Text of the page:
Too Many Lakes
Too little time to paddle all of the lakes I want to. We haven’t had the opportunity to paddle the Woodland Caribou but according to writer Kevin Callan it sounds like we should make some time. It’s difficult to travel somewhere to go paddling when the best canoeing is right outside our door, but I’m always up for something new.
"The New Quetico"
Northwestern Ontario’s Woodland
By Kevin Callan
Woodland Caribou Provincial Park is being called "the new Quetico" by many of its visitors. If you think about it, the label fits. The parks are comparable when it comes to the endless possibilities for canoeist looking for a route to paddle. They’re also managed in a similar fashion; portages and campsites are not marked and no roads, railways or powerlines penetrate the interior. The only difference is that Woodland Caribou has only been around a little over two decades and Quetico has been a prime paddling park for close to 100 years.
The bonus of being a relatively new-found park is that crowds are at a minimum. On average only a thousand paddlers use the park in any given season and its common place to find yourself alone out here. The immense size of Woodland Caribou also helps increase your seclusion. The park measures 450,000 hectares (1.2 million acres). On top of all that it’s also being nestled beside Manitoba’s Atikaki Wilderness Park, close to the same size as Woodland Caribou, and is the headwaters for one of Canada’s Heritage Rivers, the Bloodvein.
This is a park that simply can’t be beat if you’re looking for an accessible but remote wilderness getaway.
Woodland Caribou may have similarities with Quetico when it comes to size and management style but it has a landscape all to its own. It’s an ancient ecological wilderness; a place biologists have labeled "Prairie Boreal" due to its similarities with central Manitoba or Saskatchewan. This is a forest that has never been logged and where wild fires have been allowed to burn.
Indeed, almost all of the park area has succumbed to forest fires every hundred years or so. The park’s existence actually depends completely on it. The thin soils and dominant stands of jack pine, along with the fact that the area is rated as the hottest and driest place in Ontario, and that it’s the third most likely place to be struck by lightening in North America, that makes fire a natural element. Its constant regeneration produces a place for a dozen of the uncommon plants in the province and home to many rare fauna, including the western red-sided garter snake, Franklin’s ground squirrel, and of course, the woodland caribou which gives the park its name.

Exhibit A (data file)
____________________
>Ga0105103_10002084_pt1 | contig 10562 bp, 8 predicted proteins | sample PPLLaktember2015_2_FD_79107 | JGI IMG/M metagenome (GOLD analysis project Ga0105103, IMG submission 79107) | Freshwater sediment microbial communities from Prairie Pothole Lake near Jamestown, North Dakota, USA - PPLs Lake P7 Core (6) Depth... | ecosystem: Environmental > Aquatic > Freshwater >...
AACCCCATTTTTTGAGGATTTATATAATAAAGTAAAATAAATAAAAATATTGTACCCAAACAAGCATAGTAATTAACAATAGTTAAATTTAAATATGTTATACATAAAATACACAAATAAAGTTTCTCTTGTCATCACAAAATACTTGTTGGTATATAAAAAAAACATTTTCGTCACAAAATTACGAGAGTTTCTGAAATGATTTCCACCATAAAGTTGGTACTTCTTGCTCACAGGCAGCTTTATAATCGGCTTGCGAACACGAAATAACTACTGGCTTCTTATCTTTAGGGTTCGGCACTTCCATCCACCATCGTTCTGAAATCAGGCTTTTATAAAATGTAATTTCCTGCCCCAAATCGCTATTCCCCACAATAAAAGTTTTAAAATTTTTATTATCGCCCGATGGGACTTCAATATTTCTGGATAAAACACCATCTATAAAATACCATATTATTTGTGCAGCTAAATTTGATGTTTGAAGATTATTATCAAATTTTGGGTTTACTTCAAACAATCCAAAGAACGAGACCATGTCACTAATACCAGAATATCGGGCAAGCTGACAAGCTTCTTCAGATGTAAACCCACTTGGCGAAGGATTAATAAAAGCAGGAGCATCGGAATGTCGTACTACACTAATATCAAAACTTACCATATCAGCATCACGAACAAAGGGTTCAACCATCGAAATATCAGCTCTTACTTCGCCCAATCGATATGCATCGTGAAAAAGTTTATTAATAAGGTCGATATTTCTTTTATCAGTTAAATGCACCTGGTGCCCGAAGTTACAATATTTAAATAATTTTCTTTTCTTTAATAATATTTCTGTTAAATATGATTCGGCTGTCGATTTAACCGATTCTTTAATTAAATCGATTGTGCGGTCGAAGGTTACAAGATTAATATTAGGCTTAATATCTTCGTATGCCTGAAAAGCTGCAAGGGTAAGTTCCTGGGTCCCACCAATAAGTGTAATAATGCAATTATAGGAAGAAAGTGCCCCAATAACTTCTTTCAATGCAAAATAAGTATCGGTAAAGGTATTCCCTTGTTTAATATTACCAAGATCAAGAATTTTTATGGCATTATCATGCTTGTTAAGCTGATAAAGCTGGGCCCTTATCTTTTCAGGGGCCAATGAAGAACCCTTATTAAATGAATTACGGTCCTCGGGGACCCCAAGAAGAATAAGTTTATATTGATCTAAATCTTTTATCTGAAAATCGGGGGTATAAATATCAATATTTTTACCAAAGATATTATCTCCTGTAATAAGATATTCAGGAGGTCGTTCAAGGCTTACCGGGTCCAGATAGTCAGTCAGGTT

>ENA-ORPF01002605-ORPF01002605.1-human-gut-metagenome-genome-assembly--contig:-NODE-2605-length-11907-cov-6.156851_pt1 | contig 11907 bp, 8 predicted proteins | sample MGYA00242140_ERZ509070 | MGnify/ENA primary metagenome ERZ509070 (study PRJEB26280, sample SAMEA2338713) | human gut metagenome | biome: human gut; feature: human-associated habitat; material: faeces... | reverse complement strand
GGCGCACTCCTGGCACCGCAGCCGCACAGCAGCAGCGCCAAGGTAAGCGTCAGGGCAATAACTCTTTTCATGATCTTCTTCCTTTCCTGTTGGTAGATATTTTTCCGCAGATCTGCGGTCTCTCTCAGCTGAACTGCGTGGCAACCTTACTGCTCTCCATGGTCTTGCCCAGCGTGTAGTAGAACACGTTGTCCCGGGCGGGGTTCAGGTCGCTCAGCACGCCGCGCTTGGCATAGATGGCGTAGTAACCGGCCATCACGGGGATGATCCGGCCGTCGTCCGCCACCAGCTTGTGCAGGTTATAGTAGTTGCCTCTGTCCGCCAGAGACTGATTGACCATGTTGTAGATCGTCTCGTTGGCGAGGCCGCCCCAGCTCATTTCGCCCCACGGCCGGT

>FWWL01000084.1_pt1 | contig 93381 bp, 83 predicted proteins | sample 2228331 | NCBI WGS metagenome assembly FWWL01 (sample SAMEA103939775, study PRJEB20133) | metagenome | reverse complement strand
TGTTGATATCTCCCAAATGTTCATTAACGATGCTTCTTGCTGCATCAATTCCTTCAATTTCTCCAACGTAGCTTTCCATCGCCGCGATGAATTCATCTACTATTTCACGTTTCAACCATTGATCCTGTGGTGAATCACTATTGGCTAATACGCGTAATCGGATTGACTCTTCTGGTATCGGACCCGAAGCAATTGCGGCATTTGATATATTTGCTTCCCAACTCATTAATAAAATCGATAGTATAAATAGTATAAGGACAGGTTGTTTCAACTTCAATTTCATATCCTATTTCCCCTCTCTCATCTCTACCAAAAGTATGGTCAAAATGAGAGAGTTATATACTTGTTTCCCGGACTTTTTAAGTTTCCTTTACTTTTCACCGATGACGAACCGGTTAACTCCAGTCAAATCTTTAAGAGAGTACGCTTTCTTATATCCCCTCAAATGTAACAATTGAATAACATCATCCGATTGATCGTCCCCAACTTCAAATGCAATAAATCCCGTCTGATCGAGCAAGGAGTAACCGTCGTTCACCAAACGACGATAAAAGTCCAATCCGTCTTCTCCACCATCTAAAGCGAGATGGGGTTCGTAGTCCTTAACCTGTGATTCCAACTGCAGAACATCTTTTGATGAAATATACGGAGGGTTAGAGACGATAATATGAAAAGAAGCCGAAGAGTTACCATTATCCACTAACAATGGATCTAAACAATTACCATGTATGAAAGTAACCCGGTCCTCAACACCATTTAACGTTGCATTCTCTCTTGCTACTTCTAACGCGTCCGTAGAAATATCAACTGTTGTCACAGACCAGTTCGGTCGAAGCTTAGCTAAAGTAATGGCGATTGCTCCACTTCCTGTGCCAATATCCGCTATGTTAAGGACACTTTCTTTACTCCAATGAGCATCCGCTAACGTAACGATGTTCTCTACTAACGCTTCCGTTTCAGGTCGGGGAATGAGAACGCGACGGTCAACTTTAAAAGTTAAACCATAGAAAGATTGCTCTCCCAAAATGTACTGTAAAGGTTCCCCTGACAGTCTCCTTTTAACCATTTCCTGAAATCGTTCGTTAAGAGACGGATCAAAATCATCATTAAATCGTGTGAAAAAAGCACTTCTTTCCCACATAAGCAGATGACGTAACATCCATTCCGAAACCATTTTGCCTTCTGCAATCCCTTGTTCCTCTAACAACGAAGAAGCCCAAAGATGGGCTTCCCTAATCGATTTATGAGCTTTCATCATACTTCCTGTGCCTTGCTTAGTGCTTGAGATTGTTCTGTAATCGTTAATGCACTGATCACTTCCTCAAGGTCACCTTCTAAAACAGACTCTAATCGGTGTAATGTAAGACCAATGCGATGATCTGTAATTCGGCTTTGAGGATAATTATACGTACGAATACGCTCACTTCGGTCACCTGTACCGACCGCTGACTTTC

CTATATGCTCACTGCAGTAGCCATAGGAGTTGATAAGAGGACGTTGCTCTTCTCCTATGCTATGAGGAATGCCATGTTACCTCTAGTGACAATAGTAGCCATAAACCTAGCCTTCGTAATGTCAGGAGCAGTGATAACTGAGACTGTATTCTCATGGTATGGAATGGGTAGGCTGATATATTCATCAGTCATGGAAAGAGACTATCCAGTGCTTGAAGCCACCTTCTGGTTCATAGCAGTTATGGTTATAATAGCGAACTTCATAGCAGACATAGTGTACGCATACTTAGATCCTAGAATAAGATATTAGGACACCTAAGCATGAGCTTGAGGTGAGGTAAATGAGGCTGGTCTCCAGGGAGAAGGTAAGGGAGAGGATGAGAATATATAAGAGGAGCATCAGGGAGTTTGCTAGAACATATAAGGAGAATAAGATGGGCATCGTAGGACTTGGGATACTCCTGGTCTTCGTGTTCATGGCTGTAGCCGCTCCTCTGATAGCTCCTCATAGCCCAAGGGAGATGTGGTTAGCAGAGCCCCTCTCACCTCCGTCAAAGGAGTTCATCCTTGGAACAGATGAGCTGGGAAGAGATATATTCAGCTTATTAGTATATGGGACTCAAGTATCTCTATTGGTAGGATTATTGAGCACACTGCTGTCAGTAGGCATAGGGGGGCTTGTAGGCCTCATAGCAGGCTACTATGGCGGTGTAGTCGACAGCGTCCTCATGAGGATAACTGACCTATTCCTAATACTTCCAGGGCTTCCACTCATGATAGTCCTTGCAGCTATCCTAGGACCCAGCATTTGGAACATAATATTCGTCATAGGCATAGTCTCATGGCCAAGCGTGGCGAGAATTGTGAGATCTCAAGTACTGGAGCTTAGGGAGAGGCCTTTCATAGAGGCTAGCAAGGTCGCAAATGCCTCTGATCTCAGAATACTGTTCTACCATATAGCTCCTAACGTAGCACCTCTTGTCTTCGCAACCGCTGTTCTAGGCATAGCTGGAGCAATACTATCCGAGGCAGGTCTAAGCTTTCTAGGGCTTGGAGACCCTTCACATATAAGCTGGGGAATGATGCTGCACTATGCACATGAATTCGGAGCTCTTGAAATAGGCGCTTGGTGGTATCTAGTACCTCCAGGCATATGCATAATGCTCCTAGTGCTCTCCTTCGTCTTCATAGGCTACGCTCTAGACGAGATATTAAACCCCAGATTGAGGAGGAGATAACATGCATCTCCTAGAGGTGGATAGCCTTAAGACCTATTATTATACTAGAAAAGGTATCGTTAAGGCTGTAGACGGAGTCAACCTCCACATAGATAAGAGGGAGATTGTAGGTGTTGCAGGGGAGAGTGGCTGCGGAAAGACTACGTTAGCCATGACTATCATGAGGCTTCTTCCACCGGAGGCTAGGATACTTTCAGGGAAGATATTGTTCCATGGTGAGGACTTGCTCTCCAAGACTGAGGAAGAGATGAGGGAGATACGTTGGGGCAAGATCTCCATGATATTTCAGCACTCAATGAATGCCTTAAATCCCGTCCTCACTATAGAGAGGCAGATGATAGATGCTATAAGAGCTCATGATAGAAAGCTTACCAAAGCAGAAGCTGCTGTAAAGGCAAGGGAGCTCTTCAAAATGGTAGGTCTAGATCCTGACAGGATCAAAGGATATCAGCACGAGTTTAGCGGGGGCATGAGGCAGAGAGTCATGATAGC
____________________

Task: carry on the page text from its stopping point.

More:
Populations of the rare woodland caribou are average in the park, meaning you have a good chance of spotting one or more of the 120 members who call it their home. The critical factor again is the fire that’s allowed to burn here and in return produces perfect growing conditions for the caribou’s winter food – reindeer lichen. The lichen grows on exposed bedrock amongst mature stands of jack pine forest.
Archeological evidence found in Woodland Caribou park indicates that semi-nomadic tribes, titled the Laurel People, existed here around the same time the Romans were dominating over much of western Europe. That’s close to 5,000 years ago. And they continued to settle in the area for a good many years that followed.
The best visual evidence of past occupation by prehistoric Native groups is the many pictographs adorning the slabs of granite found along the Bloodvein, Gammon and Oiseau rivers. One particular set of paintings on Artery Lake are thought to be placed their between 900 and 1200 A.D. , rating it as a national significant site. One pictograph is that of a bison, far away from its prairie habitat. A second shows a shaman making a sacrifice before a war canoe and many warriors. The significance of the second is that the name "Bloodvein" is thought to be derived from a great battle on the Bloodvein River between the Saulteaux- Ojibwa and another unknown tribe. Many deaths occurred and the name "Miskwi Isipi" or "Blood River" was applied.
Woodland Caribou and its adjacent Bloodvein River was also a main trade route for Ojibwa trappers during the 18th century and became an important secondary trading route for the Hudson Bay Company between 1790 and 1821, during its rivalry with the Northwest Company.
At present the descendants of the Saulteaux-Ojibwa people still continue traditional skills of trapping, hunting and fishing.